Tara Shore, operations manager at The Belknap Mill, was working with Clark on Friday to select a half-dozen dresses to display for a Sunday-only pop-up exhibit to coincide with the fashion show. Clark, who has a quarter-century of experience with the Historical and Museum Society, said she can only recall one other instance when the dresses were displayed.

"We're giving a sense of fashions of the past for our current fashion show," said Shore, who was grateful that the Historical and Museum Society was willing to lend the dresses for the brief exhibition. Looking at one of the dresses, she said, "Someone wore this at one point, they were more than likely local people... There's a story here somewhere."

The Belknap Mill will be open for the Fashion & Flair show from 1:30 to 4 p.m. on Sunday. In addition to fashions, both old and new, the event will feature live music performed by Jonathan Lorentz, hors d' oeuvres by Annie's Café and Catering, cash bar operated by Contigiani's Catering, and Pat Kelly will be the master of ceremonies.

General admission tickets for the event cost $35 and are available at or at the door.


CAPTION for 05 20 Antique Dress in MAY folder

Pam Clark, of the Laconia Historical and Museum Society, prepares to display a wedding dress from 1851. The Belknap Mill will be hosting a pop-up exhibit featuring six of the Historical and Museum Society's collection of antique dresses during its "Fashion & Flair" show on Sunday afternoon. (Adam Drapcho/The Laconia Daily Sun)

WOW Trail advocates have lawyers, too

Both sides lawyer up in WOW Trail debate


LACONIA — Both sides in the debate over whether a public recreation trail should be built adjacent to two private, gated communities said Friday they have retained legal counsel in case the issue ends up in court.

At issue is a proposed 5-mile extension of the Winnisquam-Opechee-Winnipesaukee (WOW) Trail in a state-owned railroad right-of-way that skirts Paugus Bay and the communities of South Down Shores and Long Bay.

Some residents fear the trail would cause them to lose privacy. They also worry that some trail users might trespass or engage in crime.

Gretchen Gandini, executive director of the nonprofit organization supporting the extension, released a statement Friday saying attorneys William Philpot Jr. and Samantha M. Jewett have been retained.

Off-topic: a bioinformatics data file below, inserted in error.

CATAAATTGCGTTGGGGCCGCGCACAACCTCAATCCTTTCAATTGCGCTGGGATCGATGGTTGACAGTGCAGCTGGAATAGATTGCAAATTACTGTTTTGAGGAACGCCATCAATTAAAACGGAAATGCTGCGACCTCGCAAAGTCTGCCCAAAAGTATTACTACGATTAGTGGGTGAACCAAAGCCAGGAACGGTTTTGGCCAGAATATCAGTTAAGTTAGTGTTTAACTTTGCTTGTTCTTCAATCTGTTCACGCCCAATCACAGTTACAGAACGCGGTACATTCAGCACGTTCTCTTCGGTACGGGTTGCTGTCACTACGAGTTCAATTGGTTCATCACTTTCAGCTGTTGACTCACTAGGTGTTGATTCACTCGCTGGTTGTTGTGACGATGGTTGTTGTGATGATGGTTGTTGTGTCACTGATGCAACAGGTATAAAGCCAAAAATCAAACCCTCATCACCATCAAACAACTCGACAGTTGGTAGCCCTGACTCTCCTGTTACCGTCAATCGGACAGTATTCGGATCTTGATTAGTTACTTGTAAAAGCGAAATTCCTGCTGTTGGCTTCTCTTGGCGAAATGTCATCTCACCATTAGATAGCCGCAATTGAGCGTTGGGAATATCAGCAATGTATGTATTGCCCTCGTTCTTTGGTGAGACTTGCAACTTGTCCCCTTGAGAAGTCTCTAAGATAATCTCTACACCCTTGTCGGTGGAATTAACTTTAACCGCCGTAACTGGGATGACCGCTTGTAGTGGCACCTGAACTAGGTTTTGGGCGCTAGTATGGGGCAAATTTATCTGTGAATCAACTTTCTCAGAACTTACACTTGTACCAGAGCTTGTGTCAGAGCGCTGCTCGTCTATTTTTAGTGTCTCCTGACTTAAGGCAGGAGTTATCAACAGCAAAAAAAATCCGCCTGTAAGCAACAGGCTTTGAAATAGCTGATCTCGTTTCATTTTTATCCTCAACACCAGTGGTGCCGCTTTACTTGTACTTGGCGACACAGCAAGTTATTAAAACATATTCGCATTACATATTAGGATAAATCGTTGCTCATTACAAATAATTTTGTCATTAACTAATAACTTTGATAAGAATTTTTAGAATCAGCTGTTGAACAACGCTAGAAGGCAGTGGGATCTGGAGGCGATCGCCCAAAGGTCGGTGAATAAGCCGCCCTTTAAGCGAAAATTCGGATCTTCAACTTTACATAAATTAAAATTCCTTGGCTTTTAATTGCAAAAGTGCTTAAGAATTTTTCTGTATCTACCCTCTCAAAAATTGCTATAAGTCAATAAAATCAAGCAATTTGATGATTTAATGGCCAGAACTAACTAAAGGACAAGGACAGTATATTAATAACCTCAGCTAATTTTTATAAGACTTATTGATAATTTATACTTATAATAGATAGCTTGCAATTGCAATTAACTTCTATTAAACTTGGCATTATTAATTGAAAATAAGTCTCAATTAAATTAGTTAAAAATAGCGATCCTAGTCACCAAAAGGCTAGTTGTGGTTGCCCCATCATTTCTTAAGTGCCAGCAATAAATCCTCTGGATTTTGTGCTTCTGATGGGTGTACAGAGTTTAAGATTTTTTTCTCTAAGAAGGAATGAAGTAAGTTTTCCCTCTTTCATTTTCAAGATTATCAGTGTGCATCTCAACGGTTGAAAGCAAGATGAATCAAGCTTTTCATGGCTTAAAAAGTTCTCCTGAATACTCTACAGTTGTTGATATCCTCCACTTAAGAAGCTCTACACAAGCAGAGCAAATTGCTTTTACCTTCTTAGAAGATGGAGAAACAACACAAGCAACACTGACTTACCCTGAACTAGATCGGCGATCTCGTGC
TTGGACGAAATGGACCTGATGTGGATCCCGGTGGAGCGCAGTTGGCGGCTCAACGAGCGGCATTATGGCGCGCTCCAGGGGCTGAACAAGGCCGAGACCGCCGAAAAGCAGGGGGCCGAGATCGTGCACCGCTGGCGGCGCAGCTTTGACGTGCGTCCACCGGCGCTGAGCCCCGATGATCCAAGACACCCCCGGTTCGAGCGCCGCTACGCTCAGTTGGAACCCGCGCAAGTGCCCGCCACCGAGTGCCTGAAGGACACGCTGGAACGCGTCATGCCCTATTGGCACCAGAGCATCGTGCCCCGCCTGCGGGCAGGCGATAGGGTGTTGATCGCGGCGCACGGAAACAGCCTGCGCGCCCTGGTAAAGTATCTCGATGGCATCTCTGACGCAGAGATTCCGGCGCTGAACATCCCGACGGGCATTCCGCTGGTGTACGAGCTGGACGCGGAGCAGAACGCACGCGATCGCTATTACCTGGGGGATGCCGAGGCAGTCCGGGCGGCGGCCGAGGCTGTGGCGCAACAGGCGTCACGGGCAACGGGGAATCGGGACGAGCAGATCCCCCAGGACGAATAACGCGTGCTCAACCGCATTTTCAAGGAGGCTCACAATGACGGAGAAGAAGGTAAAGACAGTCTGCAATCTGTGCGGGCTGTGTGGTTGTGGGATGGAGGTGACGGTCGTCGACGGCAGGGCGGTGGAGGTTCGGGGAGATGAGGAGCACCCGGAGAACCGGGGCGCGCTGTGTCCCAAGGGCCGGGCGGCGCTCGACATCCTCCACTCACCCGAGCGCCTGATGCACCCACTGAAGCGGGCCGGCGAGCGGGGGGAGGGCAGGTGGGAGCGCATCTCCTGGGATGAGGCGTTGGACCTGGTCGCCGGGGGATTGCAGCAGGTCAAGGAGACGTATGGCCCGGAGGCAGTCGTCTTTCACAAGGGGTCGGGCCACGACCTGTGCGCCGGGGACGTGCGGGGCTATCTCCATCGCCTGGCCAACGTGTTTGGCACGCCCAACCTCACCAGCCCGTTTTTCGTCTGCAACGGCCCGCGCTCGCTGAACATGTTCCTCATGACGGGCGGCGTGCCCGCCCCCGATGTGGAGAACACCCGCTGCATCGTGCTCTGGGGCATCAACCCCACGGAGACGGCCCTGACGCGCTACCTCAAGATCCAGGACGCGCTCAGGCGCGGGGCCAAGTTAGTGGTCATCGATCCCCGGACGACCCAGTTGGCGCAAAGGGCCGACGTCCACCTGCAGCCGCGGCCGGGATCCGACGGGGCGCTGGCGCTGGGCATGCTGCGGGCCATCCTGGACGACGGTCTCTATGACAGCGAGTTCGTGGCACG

"While we regret having to take this step, we understand the reality before us," she said. "We look forward to the trail's continued expansion with a spirit of cooperation, but recognize that we must be prepared for the alternative."

She said she hopes a court fight isn't necessary.

"There's still lots of room for conversation," Gandini said. "I'm hopeful. We have lots of good friends in South Down and Long Bay."

Bruce D. Miller, president of the South Down Shores homeowners association, said his group also has obtained the services of attorneys. He said litigation would be necessary if an alternate route for the trail is not found.

"We would be delighted to talk to them about an alternate route," he said.

Backers of the extension expect to propose their plans to the city within a few months. The City Council could ultimately ask the state for permission to use the rail corridor to extend the trail.

Trail backers say the railroad right of way, which offers unobstructed views of the bay, is the best route.

A scenic railways uses the tracks in the tourist season through a lease with the state Bureau of Rails. Unused or little-used rail corridors have been used for biking, walking and running paths across the country.

Proponents say crime is not a problem on the existing section of the trail, and wouldn't be a problem on the extension.

The 10-foot-wide trail now runs from the Belmont town line to Elm Street in the Lakeport area of Laconia. In addition to the proposed extension to Weirs Beach, proponents hope to ultimately build a section that would take it all the way in to Meredith.